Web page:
Drug addiction can rear its ugly head on the shelves at the corner pharmacy. That’s the threat of CCC, and the numbers of reported cases are rapidly on the rise.

CCC is the new Robitussin. Otherwise known as Triple C’s or Cordies, the over-the-counter medication Coricidin HBP Cough & Cold contains the drug dextromethorphan, or DXM. This medication is being abused, primarily by teens and even pre-teens, because DXM can produce a type of high when taken in amounts that greatly exceed the recommended dosage.

In these large doses, DXM is known to produce hallucinations and a sense of detachment from reality. Normally, this medication is used to legitimately treat the symptoms of severe coughs, colds and upper respiratory allergies.

Slang Terms for Cold Medication Abuse

How can a parent know if their child is engaging in cough medicine abuse? Other than the obvious behavioral differences that any parent would normally observe, they should understand the slang terms associated with DXM abuse.

If you hear your child use any of the following terms, it is probably time to have a talk at the very least:  Orange crush, Red Devils, Skittles, dex, Vitamin D. Also have your ear to the ground for terms like Robo, Robo-tripping and Robo-dosing, which originated from Robitussin DAC, another product long associated with cold medicine abuse.

Another word that should raise red flags is sizzurp, aka purple drank or lean. While there is no exact definition of what constitutes sizzurp, it is commonly a mixture of prescription or over-the-counter cough medicines like Coricidin or Robitussin DAC and flavored soda.

Overdoses of Cough Syrup

In some cases, these medicines are mixed with alcohol as well, creating a very dangerous, toxic cocktail. There have been several popular hip-hop songs which have glamorized the use of sizzurp, and many of the artists who created these songs have paid the ultimate price for their cold medicine abuse. Artists named DJ Screw, Big Moe and Pimp C have all died as a result of drinking alcohol and cough medicine cocktails, and rapper Lil Wayne was recently hospitalized for a seizure believed to be the result of his widely publicized addiction to sizzurp.

These were grown men, all weighing well over 150 pounds. If they died from abusing a cough medicine cocktail, imagine the potential effect on a developing teenager.

Teenage Drug Abuse

Even on their own, these cough medicines can lead to addiction, and many teenagers in drug treatment centers are there specifically for cough medicine addiction treatment. To be fair, Coricidin HBP and similar products have been proven to be safe and effective when used at their recommended doses – about 10 to 30 milligrams every six hours. However, abusers will generally ingest several times the recommended dose, which can produce hallucinations and effects similar to those experienced with phencyclidine (PCP).

One of the primary difficulties in combating this problem is the availability of obtaining Cordies. They are not illegal, nor are they age-restricted. And they are relatively inexpensive, although many teenagers end up shoplifting Coricidin anyway.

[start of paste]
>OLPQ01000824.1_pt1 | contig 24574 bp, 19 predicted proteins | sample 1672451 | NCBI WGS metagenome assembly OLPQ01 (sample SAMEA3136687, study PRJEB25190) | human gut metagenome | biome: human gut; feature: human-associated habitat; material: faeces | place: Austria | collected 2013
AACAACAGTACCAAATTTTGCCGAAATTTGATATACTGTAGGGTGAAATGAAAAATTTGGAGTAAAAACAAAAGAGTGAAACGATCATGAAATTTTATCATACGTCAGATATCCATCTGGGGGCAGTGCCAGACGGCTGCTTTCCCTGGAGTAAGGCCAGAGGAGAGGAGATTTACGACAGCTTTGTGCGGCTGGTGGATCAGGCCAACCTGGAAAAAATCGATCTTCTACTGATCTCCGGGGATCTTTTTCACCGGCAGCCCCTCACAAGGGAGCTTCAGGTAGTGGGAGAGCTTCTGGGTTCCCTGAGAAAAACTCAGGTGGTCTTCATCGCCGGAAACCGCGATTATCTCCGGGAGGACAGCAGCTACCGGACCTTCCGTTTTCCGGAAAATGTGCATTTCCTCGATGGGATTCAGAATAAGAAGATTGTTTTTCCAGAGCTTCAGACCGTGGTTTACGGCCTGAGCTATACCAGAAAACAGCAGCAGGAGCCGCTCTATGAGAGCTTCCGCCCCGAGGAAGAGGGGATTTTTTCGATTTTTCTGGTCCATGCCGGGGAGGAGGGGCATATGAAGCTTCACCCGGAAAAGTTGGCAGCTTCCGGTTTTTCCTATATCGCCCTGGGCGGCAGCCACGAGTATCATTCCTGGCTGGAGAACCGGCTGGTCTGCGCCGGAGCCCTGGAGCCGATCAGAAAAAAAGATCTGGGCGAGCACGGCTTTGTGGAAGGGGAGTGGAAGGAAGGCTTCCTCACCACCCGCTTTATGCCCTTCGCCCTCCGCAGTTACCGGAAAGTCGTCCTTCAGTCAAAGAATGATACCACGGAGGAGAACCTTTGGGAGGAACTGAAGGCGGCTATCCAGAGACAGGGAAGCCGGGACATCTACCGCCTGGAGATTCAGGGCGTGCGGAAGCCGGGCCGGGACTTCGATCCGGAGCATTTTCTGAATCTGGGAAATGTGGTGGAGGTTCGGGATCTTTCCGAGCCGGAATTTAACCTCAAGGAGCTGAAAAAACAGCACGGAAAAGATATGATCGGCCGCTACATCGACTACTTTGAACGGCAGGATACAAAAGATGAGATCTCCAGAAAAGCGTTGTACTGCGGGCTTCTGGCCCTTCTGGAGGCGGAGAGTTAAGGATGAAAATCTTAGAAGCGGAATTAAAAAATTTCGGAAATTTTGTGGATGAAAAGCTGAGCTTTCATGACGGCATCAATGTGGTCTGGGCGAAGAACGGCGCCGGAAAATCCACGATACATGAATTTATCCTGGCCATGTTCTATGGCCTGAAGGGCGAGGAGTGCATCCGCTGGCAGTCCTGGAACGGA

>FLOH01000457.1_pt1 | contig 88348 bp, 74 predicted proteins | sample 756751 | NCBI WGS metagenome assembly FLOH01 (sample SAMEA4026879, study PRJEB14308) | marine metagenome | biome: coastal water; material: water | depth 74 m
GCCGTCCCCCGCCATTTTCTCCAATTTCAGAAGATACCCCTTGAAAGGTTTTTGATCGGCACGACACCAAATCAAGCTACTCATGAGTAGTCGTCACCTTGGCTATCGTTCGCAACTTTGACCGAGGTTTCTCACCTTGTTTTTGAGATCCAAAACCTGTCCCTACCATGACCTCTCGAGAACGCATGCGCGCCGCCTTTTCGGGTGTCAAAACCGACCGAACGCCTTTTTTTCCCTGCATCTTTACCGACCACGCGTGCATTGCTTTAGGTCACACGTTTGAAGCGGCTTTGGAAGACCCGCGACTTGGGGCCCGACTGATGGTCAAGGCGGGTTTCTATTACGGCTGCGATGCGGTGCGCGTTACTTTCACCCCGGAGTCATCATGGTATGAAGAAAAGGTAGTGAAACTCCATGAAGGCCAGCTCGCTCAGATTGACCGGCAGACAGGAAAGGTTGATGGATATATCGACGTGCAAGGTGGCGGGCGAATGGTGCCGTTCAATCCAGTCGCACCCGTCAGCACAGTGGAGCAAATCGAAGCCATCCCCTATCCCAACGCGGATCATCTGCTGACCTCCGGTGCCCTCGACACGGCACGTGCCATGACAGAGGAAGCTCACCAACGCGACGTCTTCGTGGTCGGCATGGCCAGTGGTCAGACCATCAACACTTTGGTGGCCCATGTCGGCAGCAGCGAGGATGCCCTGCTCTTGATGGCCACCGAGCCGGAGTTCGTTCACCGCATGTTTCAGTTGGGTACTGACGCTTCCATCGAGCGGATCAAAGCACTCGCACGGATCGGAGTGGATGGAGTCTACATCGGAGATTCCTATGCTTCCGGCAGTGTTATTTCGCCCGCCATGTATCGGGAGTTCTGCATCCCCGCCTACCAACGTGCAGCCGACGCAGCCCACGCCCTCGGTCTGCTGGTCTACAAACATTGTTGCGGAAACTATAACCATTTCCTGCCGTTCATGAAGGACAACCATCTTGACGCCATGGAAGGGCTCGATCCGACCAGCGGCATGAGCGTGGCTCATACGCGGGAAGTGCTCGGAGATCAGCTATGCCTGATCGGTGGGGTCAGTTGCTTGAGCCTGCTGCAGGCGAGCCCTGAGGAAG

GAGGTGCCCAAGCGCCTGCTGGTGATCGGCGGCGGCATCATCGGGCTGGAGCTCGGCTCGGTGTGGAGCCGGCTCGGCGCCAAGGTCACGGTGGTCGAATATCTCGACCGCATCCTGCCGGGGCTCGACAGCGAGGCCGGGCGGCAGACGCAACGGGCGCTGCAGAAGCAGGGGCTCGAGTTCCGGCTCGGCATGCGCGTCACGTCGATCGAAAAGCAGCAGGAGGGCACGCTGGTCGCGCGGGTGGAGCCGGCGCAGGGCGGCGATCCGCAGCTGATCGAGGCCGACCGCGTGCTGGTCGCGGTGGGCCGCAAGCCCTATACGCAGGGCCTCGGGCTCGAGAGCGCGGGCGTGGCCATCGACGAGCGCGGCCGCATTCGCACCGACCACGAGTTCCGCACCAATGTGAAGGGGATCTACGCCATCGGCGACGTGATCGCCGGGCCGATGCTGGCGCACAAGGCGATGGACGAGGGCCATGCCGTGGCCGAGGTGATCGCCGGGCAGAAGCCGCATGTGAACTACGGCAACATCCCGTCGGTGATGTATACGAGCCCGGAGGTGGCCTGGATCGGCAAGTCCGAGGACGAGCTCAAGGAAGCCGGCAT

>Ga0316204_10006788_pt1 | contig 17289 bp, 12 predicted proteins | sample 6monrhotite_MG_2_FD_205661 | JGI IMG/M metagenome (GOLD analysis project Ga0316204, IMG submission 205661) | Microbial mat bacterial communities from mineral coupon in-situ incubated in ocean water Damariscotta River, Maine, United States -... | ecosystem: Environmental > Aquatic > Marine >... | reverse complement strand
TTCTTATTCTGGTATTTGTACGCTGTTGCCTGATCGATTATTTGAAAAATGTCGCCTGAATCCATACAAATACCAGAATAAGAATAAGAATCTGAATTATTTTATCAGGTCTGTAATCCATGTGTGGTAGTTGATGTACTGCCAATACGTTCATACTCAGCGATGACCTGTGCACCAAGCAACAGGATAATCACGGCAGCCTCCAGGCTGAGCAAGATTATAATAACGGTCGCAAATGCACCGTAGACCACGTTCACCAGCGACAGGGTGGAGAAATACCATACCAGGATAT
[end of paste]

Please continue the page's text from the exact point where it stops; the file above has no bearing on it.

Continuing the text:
“It’s not illegal to purchase. It’s not even illegal to take in large quantities. It’s just dangerous and foolish and that is what is scaring everybody,” Dr. Charles Nozicka, director of pediatric emergency medicine at St. Alexius Medical Center in Illinois, told the Chicago Tribune. Indeed, poison control centers in New York are now listing instructions on what to do in the event of Triple C overdoses, and a Cincinnati, Ohio Poison Control Center reports that 71% of to Coricidin calls were classified as abuse. A 2004 article by the New York Timescatalogued over 2,500 calls to poison control centers nationwide, about DXM abuse; sixty percent of those were between the ages of thirteen and seventeen. That number has now increased to over 4,000, with seventy-five percent attributed to teenage drug abuse.

“We see a lot of kids addicted to cold medicine because they don’t have to go on the street to get it,” says Lisa Colacurcio-Cohan of Cornerstone Recovery Center. “They can buy it or steal it, and it’s legal to possess.” There are many obvious signs of cough medicine abuse, including:

  • difficulty walking
  • nausea
  • confusion and/or drowsiness
  • acting out of touch with reality
  • exhibiting unusual, unnatural body postures

If you notice your teenager exhibiting any of these symptoms, it may be due to cold medicine abuse. Call a drug treatment center today for information on addiction treatment. Cornerstone Recovery Center in Ft. Lauderdale, Florida has experience treating young people for over-the-counter cold medicine abuse, such as Triple C. Clients from all over the country, including Northeastern states like New York and Ohio to start their journey of recovery. Please call 1-888-711-0354 today to speak with Admissions Director Ryan Johnston about the programs available for you or a loved one. You can also contact us online.